Both ending stocks numbers are felt to be inflated. The U. S. ending stocks number is likely to come in around the one-billion-bushel mark ultimately as production is expected to be cut. In addition, the poor quality of the crop will prompt increased usage to offset the quality problems.

The global number is felt to be overstated by as much as 10 million tonnes, as USDA is carrying a Chinese corn crop estimate of 155 million tonnes, while much of the trade feels China’s crop is actually 145 million tonnes.

As a result, traders feel the lows are in for the corn market and that corn prices are getting ready to break above the $4-per-bushel level and will likely stabilize in the $4 to $4.50 area.

USDA pegged the U. S. 2009 soybean crop at 3.319 billion bushels, above trade forecasts and up from October’s 3.25 billion bushels. Better yields accounted for the record-large crop.

The U. S. 2009-10 soybean ending stocks were pegged at 270 million bushels, well above trade forecasts and up from October’s 230 million bushels. Higher exports and a higher crush pace kept the U. S. ending stocks from seeing an even bigger increase.

Globally, USDA estimated the 2009-10 soybean ending stocks at 57.39 million tonnes, up from the October forecast of 54.79 million tonnes. Of course this is based on record South American production, which is not a sure thing at this point as the crop is not planted.

On top of that, Chinese soybean demand continues to expand making record U. S. and South American output necessary. Expected to help pull U. S. soybean ending stocks down, as well, is the fact that the poor quality of the corn crop will result in greater demand for soybean meal.

Everything points to U. S. soybeans trading in the range of $9.50-$10.50/bu. in 2009-10. This is a solid backdrop to the canola market.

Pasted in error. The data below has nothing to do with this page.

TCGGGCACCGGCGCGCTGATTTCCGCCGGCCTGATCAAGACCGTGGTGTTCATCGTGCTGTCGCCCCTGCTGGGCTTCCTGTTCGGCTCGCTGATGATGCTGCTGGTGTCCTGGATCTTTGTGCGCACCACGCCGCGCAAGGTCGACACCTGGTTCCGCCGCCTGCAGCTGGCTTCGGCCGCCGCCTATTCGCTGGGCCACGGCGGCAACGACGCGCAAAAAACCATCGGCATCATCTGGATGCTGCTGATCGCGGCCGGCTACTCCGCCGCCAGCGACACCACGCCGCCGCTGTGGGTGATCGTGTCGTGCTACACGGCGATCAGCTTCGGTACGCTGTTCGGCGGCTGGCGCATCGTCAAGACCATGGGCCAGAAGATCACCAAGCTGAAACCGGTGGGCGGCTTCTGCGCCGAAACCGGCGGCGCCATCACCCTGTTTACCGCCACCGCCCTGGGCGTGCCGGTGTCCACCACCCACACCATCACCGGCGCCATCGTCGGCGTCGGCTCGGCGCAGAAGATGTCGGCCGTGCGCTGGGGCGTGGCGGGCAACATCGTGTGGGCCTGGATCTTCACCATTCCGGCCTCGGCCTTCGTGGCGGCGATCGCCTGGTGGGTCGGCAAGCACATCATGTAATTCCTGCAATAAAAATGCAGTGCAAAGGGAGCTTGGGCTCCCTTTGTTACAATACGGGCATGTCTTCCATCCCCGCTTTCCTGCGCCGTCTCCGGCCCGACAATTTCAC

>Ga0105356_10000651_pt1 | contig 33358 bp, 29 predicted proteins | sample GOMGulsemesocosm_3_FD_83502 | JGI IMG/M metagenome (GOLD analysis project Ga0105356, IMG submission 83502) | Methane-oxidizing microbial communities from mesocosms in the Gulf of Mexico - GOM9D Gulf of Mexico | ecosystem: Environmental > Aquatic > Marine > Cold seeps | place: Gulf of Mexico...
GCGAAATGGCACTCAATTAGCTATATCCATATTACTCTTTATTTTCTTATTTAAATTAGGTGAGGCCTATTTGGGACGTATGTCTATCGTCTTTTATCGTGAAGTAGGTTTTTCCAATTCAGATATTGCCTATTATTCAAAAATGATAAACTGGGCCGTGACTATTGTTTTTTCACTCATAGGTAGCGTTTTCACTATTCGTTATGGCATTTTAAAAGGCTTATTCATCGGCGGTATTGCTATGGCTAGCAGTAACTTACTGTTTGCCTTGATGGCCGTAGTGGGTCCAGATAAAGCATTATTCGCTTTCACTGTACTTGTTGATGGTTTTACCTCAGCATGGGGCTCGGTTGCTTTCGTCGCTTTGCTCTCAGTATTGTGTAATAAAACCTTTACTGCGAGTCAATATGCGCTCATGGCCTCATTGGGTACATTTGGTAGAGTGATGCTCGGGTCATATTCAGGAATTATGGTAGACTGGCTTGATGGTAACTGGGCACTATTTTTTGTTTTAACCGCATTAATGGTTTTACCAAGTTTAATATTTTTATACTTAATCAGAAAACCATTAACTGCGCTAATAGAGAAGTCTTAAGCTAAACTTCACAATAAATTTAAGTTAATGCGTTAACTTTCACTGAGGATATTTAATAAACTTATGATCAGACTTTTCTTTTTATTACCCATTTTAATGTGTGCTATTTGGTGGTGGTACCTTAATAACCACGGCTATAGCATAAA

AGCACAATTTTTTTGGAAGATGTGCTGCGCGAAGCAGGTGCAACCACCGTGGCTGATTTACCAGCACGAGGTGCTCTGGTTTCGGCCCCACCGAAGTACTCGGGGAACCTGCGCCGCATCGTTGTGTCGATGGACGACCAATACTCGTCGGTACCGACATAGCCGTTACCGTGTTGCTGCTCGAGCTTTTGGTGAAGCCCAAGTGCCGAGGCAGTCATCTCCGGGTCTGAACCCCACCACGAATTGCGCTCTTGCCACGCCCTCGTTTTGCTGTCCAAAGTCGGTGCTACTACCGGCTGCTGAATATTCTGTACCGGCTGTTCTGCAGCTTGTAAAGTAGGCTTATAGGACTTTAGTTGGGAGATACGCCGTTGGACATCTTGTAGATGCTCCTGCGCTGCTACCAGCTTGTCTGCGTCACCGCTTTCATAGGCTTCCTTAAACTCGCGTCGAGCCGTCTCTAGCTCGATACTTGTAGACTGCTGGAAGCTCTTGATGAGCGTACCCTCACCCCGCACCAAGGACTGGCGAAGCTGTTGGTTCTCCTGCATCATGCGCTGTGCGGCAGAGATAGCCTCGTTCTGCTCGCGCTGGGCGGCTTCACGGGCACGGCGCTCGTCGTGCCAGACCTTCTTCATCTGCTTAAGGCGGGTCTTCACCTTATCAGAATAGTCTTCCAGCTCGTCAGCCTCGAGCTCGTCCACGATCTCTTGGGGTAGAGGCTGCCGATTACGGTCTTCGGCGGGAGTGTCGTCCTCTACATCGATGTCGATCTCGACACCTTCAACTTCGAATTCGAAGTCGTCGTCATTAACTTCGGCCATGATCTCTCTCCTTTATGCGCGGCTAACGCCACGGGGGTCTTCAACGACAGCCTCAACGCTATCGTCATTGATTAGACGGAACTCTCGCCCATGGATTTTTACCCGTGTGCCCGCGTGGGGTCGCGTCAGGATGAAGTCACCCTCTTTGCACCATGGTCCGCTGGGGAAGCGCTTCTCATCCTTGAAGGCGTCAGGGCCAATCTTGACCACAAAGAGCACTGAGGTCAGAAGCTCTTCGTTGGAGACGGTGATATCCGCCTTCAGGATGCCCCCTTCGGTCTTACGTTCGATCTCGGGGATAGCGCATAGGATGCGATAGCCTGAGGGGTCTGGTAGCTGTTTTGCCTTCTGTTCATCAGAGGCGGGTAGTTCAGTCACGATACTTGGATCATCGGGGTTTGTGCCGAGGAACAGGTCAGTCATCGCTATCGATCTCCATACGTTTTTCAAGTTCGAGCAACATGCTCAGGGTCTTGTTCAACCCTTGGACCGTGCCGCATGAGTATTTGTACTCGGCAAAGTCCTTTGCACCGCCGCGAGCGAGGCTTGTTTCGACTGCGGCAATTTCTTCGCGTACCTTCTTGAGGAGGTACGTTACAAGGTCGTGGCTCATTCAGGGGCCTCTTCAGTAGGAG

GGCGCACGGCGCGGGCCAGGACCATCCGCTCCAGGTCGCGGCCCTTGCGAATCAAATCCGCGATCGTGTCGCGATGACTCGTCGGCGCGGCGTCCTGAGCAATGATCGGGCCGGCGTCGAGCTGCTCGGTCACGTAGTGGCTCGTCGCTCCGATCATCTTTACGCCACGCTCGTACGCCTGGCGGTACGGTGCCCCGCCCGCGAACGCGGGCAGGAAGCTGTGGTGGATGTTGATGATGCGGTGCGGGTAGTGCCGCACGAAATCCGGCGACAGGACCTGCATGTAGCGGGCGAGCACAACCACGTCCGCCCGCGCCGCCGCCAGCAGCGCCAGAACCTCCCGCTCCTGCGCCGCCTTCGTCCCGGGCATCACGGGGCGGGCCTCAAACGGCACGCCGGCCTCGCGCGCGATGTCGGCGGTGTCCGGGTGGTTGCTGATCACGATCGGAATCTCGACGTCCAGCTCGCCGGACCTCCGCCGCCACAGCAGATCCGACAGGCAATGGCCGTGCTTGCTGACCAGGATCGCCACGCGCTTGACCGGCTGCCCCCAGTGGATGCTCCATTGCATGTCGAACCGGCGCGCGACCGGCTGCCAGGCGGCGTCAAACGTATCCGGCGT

The USDA report had only bearish news for the wheat market. It pegged the U. S. 2009-10 ending stocks at 885 million bushels, above trade forecasts and up from October’s 864 million bushels. This is a 20-year high and suggests lower prices. Lower exports accounted for the increase.

Globally, it pegged 2009-10 wheat ending stocks at 188.3 million tonnes, up from the October forecast of 186.7 million tonnes. All of this suggests lower prices, yet the market is up. Some blame it on the falling U. S. dollar and the move into commodities by speculators.

The strength in corn and soybeans is also giving some support to wheat. There is also a view that the quality problem in the U. S. corn crop will result in increased feeding of wheat to livestock. This is expected not only in the U. S. but globally as corn prices rise.

The feeling is that the wheat outlook, while not bullish, is certainly friendlier than many analysts are forecasting.

The true size of the U. S. soybean and corn crops will not be known before January, as the December USDA report does not interview farmers to achieve its production numbers. Analysts note that these early yields in the November report represent the best of the crop and that the harvesting done later, which won’t be revealed till January, will show the yield in the crops that were plagued by excess moisture, freezing temperatures and the delayed harvest.

– Don Bousquet is a well-known market analyst

and president of Resource News International (RNI),

a Winnipeg company specializing in grain and

commodity market reporting